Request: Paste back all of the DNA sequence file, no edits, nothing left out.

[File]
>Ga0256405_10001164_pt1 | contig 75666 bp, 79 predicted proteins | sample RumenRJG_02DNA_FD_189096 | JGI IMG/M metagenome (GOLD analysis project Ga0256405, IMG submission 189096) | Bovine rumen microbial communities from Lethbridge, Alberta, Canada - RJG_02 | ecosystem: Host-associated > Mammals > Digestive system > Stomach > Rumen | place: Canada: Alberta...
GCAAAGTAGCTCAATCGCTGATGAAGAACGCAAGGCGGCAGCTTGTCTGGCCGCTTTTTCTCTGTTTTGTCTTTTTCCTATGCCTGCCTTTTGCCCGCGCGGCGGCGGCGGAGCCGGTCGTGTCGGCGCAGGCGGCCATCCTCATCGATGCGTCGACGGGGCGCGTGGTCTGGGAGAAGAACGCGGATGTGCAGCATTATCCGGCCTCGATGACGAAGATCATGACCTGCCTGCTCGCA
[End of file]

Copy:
>Ga0256405_10001164_pt1 | contig 75666 bp, 79 predicted proteins | sample RumenRJG_02DNA_FD_189096 | JGI IMG/M metagenome (GOLD analysis project Ga0256405, IMG submission 189096) | Bovine rumen microbial communities from Lethbridge, Alberta, Canada - RJG_02 | ecosystem: Host-associated > Mammals > Digestive system > Stomach > Rumen | place: Canada: Alberta...
GCAAAGTAGCTCAATCGCTGATGAAGAACGCAAGGCGGCAGCTTGTCTGGCCGCTTTTTCTCTGTTTTGTCTTTTTCCTATGCCTGCCTTTTGCCCGCGCGGCGGCGGCGGAGCCGGTCGTGTCGGCGCAGGCGGCCATCCTCATCGATGCGTCGACGGGGCGCGTGGTCTGGGAGAAGAACGCGGATGTGCAGCATTATCCGGCCTCGATGACGAAGATCATGACCTGCCTGCTCGCA